Category Archives: Yogi Paturu

Ingrid Michaelson – “Men of Snow”

“Men of Snow” by Ingrid Michaelson somberly parallels the inevitability of a snowman melting to that of the melting of man. Paradoxically, optimistic piano accompanies Michaelson’s painfully true words making the song as uplifting as it is saddening. Much more talented than most singers, she maintains totalitarian control of her voice, creating noticeable shifts in pitch usually to draw attention to emotionally charged words. Orchestral violins match the grandiosity of her words in the chorus as she boldly claims “we’re men of snow” soon to be melted. In addition to the running metaphor, a winter motif is used primarily to accent the snowman analogy, but also to convey the cyclical nature of life. Winter “comes and…goes” ; what is done with Winter snow will not matter since it will ultimately be a puddle .

The parallel between the “man of snow” and humanity is drawn by anthropomorphizing a snowman in the first verse. This man of snow with dark “eyes”, a “nose”, and “snowy ears” became the speaker’s friend and listened to her “sadness” and “fear”. To her dismay, she discovered that her “friend” was dead the following day, “melted all away”. Michaelson chokes her voice to shift into a higher pitch as she recognizes her friend’s “eyes lying on the ground”. Unsettled, she continues onwards to explain that she made a sound that was “something like crying”—subtly quivering her voice on the final word—in response. Melting of a snowman, as cathartical as the passing of a close friend, was deserving of mourning. All of this emotional association with the man of snow, which is in fact composed entirely of water rather than tear and sweat, develops the human-like characteristics of the snow which will—like we will—“melt one day”.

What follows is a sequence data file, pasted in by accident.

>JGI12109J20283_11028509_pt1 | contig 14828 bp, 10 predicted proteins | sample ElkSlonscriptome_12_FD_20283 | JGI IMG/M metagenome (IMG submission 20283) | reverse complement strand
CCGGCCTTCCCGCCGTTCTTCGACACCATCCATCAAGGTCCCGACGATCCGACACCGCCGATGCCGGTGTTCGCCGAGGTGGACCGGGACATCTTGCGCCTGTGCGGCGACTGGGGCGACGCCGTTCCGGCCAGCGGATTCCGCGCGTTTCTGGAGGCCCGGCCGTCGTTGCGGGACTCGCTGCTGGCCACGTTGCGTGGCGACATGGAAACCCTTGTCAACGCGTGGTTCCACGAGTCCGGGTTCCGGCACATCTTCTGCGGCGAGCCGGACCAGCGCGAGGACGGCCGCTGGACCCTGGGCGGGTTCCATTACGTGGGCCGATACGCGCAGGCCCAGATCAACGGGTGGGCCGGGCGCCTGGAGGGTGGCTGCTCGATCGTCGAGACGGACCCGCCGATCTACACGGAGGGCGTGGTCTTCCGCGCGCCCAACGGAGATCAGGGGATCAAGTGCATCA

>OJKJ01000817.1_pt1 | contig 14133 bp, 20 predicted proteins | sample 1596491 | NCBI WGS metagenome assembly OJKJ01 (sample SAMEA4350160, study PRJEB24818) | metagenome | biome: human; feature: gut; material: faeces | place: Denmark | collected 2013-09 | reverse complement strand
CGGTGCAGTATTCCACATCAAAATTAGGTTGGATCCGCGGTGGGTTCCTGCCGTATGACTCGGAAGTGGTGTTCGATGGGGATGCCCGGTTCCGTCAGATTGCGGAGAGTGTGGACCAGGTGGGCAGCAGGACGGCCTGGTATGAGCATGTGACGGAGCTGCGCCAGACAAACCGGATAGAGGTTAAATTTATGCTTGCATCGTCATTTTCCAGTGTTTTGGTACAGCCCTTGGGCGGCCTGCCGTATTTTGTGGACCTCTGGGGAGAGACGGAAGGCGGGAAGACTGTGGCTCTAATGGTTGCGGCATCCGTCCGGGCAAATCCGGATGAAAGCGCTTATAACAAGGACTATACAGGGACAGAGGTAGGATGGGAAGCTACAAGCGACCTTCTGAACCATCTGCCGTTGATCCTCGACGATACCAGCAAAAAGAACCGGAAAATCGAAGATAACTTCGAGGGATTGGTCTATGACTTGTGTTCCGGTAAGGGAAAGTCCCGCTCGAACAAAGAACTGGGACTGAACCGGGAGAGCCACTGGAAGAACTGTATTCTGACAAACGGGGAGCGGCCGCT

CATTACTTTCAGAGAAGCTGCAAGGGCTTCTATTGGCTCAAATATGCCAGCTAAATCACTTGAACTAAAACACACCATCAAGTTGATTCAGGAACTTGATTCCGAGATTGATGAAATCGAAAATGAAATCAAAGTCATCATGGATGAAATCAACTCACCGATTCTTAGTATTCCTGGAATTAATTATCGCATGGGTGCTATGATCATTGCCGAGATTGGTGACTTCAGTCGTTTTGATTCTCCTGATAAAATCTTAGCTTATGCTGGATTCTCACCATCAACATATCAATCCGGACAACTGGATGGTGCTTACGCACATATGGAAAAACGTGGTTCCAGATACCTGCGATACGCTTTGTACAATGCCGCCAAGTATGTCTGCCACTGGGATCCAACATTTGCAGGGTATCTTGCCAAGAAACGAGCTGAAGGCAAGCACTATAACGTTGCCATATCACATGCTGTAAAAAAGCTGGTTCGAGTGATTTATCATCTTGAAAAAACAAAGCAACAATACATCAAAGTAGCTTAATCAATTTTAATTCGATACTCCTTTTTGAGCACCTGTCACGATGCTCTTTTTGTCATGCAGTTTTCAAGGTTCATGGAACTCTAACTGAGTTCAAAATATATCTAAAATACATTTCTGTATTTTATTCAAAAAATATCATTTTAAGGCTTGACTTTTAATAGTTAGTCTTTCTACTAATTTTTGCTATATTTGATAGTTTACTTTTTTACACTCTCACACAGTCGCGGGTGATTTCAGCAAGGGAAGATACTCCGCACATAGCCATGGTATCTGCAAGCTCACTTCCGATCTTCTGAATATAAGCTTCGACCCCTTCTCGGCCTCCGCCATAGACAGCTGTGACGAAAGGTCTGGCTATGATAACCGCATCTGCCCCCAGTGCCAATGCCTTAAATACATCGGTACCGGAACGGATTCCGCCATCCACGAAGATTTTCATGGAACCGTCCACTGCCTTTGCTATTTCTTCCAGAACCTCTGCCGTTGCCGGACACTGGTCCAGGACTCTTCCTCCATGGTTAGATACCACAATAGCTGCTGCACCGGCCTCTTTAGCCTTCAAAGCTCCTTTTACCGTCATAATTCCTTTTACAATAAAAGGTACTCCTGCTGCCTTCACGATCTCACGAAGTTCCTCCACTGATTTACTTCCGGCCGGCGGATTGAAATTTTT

Winter, the only season during which snowmen can survive, goes and comes she says, signifying the cyclical nature of life as a whole. Despite the inevitability of the passing of winter, mounts of snow are deposited. Time which “stacks up in piles like Winter snow” can be packed together to form anything from sweet, strawberry snow cones to sighing deposits of snow shoveled aside. Always, the choice exist. Nevertheless, Spring will come and melt what is made from the snow (indiscriminant of whether it is worthy of hatred or something to “love and hold so dear”). Then, what’s the point when “it won’t matter when we disappear”? French philosopher, Albert Camus, addressees this existential paradox of the human search for meaning in a meaningless world as the absurd. Discounting Kierkegaard’s proposition of transcending the absurd through a religious leap of faith as “philosophical suicide”, he explains that one must “live in revolt” by searching for meaning all while accepting the disorder (Camus 37-55). Michaelson leaves the listener at the doorstep of the absurd.

David Foster Wallace, in his 2005 commencement address to Kenyon College, explores the misery of not having control of thought. The adult mind, captivated by routine, gets through the day in auto-pilot. Without making the conscious decision the mind (by default) stresses itself while standing in a grocery line hearing a screeching mother disciplining her ADHD child with her painted face. Sitting behind never-ending  rows of cars in traffic, parched, behind gas guzzling Hummers, the mind cannot help but think of the damage it will have on the environment that grandchildren will inherit. “Thinking this way tends to be so easy and automatic it doesn’t have to be a choice…The only thing that’s capital-T  True is that you get to decide how you’re going to try to see it. You get to consciously decide what has meaning and what doesn’t” (Wallace 85-96). Michaleson’s anesthetic chorus seems to skipping over Wallace’s notion of choosing to give meaning to what matters. Instead she hopelessly concludes it “won’t really matter when we disappear”.  With parallel syntax and anaphora of “oh, one day you will”, the chorus conveys the inevitability of going away from this; “we’re men of snow, we melt one day”. By default, one’s mind may come to Michaelson’s very point. As Wallace suggests, there is authority over one’s own mind. Therefore, whether it is Sisyphus pushing a boulder up a hill for eternity or being caught in the monotony of daily life, Michaelson’s message, as painfully true as it may be, is as disillusioning as it is frivolous when a more satisfying outlook can be chosen.